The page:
Sermon for January 24, 2021, Third Sunday after the Epiphany

Jonah 3:1-5, 10 (Third Sunday after the Epiphany—Series B)

“The Great Mercy of God”

Lutheran Church of Our Redeemer, Enfield, CT

January 24, 2021

In the Name of the Father and of the Son and of the Holy Spirit. Amen.

Our text is the Old Testament lesson recorded in Jonah 3:

1And the word of Yahweh came to Jonah a second time saying, 2 “Arise, go to Nineveh, the great city, and call out to her the proclamation which I am speaking to you.” 3And Jonah arose and went to Nineveh according to the word of Yahweh. Now Nineveh was a great city [belonging] to God, a walk of three days. 4And Jonah began to enter the city a walk of one day. And he called out and said, “Yet forty days and Nineveh will be overturned.” 5And the men of Nineveh believed in God and they called for a fast and they put on sackcloths, from the greatest of them to the least of them. . . . 10And God saw their works, that they turned from their evil way and God changed His verdict about the evil that He threatened to do to them, and He did not do it.

          It took a couple tries to get him to be where God needed him. It took a storm at sea, being thrown overboard, three days in the belly of a big fish, and finally being vomited back up on the shore, but Jonah went. Jonah got up off the beach, covered in seaweed and fish-innards, and went to Nineveh, the great city. He proclaimed to the people of Nineveh what Yahweh told him to preach—five words in Hebrew—“Yet forty days and Nineveh will be overturned.”

          God’s message to the people of Nineveh was a warning. He was a witness to their evil (1:2). Later on, the prophet Nahum would charge Nineveh with plotting against the Lord, wanton cruelty, prostitution, materialism, and arrogance. Were these some of the sins that had come up before the Lord and against which His wrath would fall in judgment? Nevertheless, God gave the people forty days before Nineveh would be “overturned.” This is a word full of meaning. Nineveh and her people will be “overturned” either to further unbelief leading to destruction or the people would be “overturned” to repentance and new life. In other words, change is coming—either change from life to destruction or from destruction to new life.

           Change is what repentance really is. It is a change in heart, mind, and will. It is a turning from sin and evil to God with faith and trust in Him for the forgiveness of sins. In Article Twelve of our Augsburg Confession we read that “repentance consists of two parts. One part is contrition, that is, terrors striking the conscience through the knowledge of sin. The other part is faith, which is born of the Gospel or the Absolution and believes that for Christ’s sake, sins are forgiven. It comforts the conscience and delivers it from terror” (AC XII 3-5).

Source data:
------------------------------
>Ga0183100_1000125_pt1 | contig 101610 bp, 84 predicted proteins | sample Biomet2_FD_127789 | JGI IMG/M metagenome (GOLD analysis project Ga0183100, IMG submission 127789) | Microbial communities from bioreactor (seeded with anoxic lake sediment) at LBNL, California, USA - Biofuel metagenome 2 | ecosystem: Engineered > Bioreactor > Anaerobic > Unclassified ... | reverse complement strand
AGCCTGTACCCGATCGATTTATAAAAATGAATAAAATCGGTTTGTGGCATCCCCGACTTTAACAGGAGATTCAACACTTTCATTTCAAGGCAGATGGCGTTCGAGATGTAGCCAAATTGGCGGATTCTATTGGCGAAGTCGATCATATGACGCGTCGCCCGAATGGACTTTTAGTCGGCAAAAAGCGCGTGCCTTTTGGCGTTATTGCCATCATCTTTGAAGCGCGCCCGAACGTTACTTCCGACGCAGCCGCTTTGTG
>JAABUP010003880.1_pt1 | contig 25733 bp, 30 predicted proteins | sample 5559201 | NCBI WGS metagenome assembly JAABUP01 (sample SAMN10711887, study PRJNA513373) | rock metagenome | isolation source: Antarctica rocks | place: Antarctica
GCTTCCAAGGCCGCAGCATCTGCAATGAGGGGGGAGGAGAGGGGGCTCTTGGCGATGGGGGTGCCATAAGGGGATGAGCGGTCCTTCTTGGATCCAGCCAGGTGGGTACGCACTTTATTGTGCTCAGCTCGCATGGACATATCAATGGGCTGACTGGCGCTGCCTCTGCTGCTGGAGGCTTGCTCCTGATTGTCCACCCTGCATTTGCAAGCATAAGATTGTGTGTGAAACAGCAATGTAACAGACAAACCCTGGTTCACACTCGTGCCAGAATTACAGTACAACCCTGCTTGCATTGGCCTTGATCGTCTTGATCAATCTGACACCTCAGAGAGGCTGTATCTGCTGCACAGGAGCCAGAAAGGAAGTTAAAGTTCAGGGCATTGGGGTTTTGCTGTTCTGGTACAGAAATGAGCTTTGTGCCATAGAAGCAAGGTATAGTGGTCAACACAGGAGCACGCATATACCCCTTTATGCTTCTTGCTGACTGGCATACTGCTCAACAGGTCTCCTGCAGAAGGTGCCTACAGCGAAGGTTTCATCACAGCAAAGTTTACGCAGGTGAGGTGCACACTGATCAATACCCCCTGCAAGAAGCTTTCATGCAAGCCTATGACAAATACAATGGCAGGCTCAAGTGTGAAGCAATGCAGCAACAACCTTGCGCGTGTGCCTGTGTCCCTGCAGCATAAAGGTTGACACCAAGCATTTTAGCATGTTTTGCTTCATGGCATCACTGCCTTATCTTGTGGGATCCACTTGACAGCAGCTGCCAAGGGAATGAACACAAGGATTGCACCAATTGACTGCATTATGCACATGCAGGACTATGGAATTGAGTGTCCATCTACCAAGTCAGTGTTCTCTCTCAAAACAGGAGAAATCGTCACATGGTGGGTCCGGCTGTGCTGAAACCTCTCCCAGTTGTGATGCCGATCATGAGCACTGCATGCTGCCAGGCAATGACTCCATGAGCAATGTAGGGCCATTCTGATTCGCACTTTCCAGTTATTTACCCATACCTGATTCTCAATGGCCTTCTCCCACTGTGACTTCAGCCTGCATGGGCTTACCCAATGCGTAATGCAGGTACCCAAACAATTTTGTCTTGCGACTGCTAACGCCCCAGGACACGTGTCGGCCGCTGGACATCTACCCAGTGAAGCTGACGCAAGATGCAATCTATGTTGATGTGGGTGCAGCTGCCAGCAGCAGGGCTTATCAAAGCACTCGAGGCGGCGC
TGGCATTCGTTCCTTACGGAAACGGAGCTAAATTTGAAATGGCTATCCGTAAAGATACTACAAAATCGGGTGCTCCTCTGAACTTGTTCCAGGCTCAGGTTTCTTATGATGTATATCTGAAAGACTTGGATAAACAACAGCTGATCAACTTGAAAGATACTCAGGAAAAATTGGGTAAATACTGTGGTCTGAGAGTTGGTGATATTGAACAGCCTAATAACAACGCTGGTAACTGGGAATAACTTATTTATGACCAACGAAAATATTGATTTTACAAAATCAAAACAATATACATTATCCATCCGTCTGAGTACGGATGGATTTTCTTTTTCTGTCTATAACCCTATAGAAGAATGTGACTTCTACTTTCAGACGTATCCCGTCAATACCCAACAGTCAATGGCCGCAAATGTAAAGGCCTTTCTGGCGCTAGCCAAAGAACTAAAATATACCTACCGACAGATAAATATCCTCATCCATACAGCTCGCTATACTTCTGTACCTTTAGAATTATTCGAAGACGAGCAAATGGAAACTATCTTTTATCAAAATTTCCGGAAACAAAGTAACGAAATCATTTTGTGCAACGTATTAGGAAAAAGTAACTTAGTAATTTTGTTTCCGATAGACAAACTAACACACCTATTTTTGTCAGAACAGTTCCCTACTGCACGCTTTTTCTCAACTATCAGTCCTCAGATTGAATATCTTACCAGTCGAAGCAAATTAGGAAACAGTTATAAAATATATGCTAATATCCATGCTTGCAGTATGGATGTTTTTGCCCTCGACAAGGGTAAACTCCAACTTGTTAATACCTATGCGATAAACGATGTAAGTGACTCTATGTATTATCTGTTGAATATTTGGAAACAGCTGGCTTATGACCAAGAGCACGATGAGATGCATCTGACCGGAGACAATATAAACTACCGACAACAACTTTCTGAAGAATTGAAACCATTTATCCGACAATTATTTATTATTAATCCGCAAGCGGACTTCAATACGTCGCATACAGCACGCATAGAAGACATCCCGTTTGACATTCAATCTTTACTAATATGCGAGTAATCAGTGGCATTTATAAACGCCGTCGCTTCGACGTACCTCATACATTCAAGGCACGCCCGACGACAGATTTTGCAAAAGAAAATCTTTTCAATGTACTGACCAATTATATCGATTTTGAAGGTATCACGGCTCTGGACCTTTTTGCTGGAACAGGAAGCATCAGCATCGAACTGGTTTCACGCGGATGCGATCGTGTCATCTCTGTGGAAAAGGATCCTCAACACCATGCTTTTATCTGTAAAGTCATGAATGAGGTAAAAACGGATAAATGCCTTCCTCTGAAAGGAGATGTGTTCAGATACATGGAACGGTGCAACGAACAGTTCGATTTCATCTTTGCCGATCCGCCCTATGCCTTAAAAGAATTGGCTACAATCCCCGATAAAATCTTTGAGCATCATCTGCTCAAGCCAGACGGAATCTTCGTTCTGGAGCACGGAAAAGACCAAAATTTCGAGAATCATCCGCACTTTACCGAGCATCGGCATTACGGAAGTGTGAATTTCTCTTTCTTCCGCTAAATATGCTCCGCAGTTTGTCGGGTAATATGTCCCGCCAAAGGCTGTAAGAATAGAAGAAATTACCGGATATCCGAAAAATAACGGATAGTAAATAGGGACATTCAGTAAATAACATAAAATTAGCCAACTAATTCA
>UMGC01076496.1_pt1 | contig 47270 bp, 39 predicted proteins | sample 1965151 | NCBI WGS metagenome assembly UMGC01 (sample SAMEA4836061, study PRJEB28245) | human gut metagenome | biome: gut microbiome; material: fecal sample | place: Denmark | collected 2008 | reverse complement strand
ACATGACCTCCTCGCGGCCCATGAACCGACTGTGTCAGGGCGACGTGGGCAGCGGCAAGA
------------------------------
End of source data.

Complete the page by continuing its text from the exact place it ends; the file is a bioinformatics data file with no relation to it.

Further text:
Did you catch those important words about repentance? It is born of the Gospel, brought to life by the Gospel. What is the Gospel? That God chooses to show mercy to sinners by granting them the forgiveness of sins even though they have not deserved nor earned that forgiveness. The Gospel is the good news that God acts for people who by nature are dead in their sins and cannot save themselves (Eph. 2:1). The people of Nineveh had a one-way ticket to destruction. They were squarely under the judgment and wrath of God because of their sins. The thunderbolt of God’s Law, like a hammer, struck down upon them, “Yet forty days!” The people deserved nothing but God’s punishment for their sins. You and I are no different in this respect. The Ninevites clearly understood the sentence rendered against them from God. Do we? Either they would be overthrown by God’s judgment or they would be overthrown because God would bring about a change—repentance—and through faith the people would respond to the work of God the Spirit in their hearts and produce fruits in keeping with repentance.

          The Word of God is what brings about this change. The Word is a Means of Grace, a Means that God the Holy Spirit uses to change hearts and bring about repentance and faith in a person. “God has caused the Word to go forth and be proclaimed. In the Word He has the Holy Spirit bring this treasure home and make it our own” (Large Catechism).[1] The treasure is the mercy of God—the Gospel, the Absolution, the forgiveness of sins. It is a gift of the Lord’s mercy to those who most assuredly do not deserve it. The Ninevites didn’t deserve mercy. They deserved punishment and destruction (which Jonah really hoped the Lord would give them a good dose of). But through the preaching of the Word of God (done by Jonah) the Lord changed their hearts and minds. The Spirit brought about repentance and faith. “And the men of Nineveh believed in God.” The change in Nineveh started as soon as the words left Jonah’s mouth! Luther taught his students: “Thus the prophet Jonah speaks a mere word (this is what he had been sent for), commanding nothing at all about works. But since the people of Nineveh believed the Word of God, of their own free will and with their faith as the leader and originator they did these works by which they gave external proof of their internal faith. In plain words, faith alone justifies a person, . . . The works therefore did not make the faith, but the faith performed the works. . . . They believed God’s Word, and by turning away from their wickedness they proved their internal faith by their external works. On account of their faith, which was the fountain and source of the works, God looked favorably on the works of these saints” (italics mine).[2]

          Ephesians 2:8-9, “For by grace you have been saved through faith. And this is not your own doing; it is the gift of God,not a result of works, so that no one may boast.” To have mercy on sinners is God’s choice. To change hearts and minds like ours from a state of rebellion and rejection of God to one of repentance, faith, and trust in God is solely the work of the Lord. And this merciful work that God performed on the Ninevites is the same work that He performs on us and all people according to His mercy. And the basis for and the climactic expression of God’s mercy is Jesus Christ.